Bill Rigney

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William Joseph Rigney
(Specs or The Cricket)

BR page

Biographical Information[edit]

Bill Rigney played eight seasons in the majors and managed for eighteen. He was a broadcaster for the San Francisco Giants and Oakland Athletics. He also scouted and was briefly in the front office for the A's.

Before his major league days he played for a semi-pro team sponsored by his family, and then later for the Oakland Oaks. Rigney's entire playing career in the majors was with the New York Giants. He was the same age as outfielder Sid Gordon. Bill didn't come to the majors until age 28, mainly because he missed 1943-1945 while serving his country in the Coast Guard during World War II.

Rigney played a lot of middle infield, appearing at second base a bit more often than at shortstop or third base.

He was named to the All-Star team in 1948 and appeared in the 1951 World Series.

He was managing the Giants by the time he was age 38, and went with them to San Francisco in 1958. He was manager when Orlando Cepeda, Willie McCovey, and Juan Marichal broke in. Later, he managed the expansion Los Angeles Angels for their first nine years (1961-1969). His only championship was a division winner with the Minnesota Twins in 1970, a team which featured Rod Carew, Harmon Killebrew, Tony Oliva, Jim Kaat, and Bert Blyleven.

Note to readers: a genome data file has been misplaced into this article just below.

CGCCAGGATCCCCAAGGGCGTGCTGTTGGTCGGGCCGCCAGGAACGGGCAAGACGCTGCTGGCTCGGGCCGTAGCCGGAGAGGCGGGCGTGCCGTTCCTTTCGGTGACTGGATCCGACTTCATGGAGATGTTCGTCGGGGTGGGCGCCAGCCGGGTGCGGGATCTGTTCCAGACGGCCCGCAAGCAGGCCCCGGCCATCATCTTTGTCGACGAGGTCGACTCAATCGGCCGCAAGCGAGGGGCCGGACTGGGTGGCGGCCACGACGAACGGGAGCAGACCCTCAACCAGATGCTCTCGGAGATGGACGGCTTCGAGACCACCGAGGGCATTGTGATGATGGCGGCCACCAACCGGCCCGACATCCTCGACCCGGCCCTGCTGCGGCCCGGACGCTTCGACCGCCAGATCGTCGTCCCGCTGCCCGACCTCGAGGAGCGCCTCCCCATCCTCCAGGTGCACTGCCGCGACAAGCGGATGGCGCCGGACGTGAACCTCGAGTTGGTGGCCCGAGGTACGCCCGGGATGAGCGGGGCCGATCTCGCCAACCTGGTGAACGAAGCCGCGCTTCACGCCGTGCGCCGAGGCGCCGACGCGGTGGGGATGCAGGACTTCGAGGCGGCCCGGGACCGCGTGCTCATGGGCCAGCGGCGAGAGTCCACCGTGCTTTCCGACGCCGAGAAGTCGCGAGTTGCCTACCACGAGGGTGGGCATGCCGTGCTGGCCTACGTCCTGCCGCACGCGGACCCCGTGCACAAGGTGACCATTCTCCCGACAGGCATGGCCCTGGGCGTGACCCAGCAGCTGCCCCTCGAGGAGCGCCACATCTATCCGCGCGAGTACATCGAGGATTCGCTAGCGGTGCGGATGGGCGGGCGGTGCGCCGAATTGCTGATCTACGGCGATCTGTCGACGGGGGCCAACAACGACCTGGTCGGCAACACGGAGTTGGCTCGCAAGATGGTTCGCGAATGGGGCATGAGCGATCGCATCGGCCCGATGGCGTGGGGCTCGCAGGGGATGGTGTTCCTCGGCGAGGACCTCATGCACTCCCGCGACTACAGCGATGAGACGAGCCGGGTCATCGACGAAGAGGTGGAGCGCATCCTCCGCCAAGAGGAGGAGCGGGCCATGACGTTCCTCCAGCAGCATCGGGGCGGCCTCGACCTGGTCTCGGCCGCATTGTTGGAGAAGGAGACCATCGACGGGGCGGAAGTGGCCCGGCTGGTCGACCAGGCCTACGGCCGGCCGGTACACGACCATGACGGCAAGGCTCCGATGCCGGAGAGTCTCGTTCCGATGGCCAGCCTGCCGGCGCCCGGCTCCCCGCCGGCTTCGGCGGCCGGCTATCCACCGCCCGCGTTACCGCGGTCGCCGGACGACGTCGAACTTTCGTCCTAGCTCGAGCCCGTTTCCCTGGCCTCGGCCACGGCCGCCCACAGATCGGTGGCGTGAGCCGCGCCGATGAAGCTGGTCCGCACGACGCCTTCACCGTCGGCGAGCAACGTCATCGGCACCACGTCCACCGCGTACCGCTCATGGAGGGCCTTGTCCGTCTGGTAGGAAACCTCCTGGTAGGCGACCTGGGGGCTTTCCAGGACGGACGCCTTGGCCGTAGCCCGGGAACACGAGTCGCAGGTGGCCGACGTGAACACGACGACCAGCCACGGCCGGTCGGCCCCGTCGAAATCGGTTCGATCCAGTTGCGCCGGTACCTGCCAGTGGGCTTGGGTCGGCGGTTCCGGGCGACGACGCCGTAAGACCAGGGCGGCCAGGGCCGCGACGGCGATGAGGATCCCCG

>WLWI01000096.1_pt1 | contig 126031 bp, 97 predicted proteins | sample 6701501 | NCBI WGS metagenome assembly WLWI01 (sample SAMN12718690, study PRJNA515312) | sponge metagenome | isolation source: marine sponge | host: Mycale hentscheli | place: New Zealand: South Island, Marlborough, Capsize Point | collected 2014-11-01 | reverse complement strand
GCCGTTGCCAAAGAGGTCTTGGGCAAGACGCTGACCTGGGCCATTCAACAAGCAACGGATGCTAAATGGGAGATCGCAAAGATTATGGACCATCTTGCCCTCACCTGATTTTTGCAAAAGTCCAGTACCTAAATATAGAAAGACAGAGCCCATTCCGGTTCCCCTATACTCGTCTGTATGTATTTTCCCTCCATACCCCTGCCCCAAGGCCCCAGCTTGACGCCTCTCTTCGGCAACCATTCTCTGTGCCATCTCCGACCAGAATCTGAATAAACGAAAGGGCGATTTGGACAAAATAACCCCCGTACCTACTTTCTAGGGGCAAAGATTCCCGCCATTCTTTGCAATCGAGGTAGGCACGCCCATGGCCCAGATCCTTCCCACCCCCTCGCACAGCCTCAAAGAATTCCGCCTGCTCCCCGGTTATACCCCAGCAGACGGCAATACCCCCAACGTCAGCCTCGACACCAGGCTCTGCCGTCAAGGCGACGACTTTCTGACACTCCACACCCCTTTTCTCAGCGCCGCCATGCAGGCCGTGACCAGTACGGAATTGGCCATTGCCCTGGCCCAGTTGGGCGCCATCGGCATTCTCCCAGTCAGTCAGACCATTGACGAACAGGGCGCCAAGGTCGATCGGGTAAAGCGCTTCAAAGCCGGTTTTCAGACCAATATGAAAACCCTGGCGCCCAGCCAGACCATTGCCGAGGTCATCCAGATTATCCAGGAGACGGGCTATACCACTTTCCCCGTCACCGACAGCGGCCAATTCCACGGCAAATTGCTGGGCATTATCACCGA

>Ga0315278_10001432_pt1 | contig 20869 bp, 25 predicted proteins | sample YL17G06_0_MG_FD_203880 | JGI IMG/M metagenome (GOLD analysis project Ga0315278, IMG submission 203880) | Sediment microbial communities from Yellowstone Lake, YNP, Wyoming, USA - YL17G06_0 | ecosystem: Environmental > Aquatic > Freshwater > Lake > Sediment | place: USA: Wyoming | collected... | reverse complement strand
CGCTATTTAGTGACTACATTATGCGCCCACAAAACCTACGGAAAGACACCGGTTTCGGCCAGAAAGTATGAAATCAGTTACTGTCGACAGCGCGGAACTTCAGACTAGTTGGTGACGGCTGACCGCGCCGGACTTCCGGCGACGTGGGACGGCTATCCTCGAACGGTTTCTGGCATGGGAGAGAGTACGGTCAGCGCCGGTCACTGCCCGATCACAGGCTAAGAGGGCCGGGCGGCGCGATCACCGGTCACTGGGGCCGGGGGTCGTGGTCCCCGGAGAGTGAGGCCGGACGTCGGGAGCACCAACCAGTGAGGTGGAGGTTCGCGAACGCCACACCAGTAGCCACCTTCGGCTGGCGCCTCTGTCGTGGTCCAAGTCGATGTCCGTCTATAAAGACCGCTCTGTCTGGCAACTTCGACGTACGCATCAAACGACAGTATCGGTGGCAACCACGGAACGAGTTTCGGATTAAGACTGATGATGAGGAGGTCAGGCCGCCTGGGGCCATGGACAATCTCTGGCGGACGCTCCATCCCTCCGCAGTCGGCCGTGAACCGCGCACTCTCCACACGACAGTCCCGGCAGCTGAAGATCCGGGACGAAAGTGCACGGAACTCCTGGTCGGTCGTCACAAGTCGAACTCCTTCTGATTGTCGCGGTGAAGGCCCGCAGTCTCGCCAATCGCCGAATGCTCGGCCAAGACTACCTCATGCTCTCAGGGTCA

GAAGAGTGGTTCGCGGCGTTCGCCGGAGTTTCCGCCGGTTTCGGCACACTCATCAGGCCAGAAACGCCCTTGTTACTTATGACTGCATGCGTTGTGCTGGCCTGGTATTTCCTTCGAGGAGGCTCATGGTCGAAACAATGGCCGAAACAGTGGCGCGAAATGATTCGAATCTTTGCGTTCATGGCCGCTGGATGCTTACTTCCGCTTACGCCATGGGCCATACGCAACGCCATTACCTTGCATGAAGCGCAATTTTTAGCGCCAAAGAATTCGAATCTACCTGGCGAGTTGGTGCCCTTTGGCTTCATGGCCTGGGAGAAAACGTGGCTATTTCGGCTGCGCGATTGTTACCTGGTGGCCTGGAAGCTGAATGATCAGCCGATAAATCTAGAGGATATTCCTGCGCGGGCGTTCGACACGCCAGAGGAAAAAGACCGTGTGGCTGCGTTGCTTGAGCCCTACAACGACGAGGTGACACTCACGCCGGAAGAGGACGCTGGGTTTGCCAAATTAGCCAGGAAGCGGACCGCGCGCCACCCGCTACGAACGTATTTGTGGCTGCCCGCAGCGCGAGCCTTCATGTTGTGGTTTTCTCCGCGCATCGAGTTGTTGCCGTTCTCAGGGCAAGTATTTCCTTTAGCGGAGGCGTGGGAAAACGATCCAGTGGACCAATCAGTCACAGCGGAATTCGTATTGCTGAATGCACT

Notable Achievements[edit]

Preceded by
Leo Durocher
New York/San Francisco Giants Manager
Succeeded by
Tom Sheehan
Preceded by
Los Angeles/California Angels Manager
Succeeded by
Lefty Phillips
Preceded by
Billy Martin
Minnesota Twins Manager
Succeeded by
Frank Quilici
Preceded by
Wes Westrum
San Francisco Giants Manager
Succeeded by
Joe Altobelli

Further Reading[edit]

  • Bill Rigney (as told to George Vass): "The Game I'll Never Forget", Baseball Digest, October 1975, pp. 75-79. [1]
  • Fay Vincent: "Bill Rigney", in We Would Have Played For Nothing, Simon & Schuster, New York, NY, 2008, pp. 37-49.

Related Sites[edit]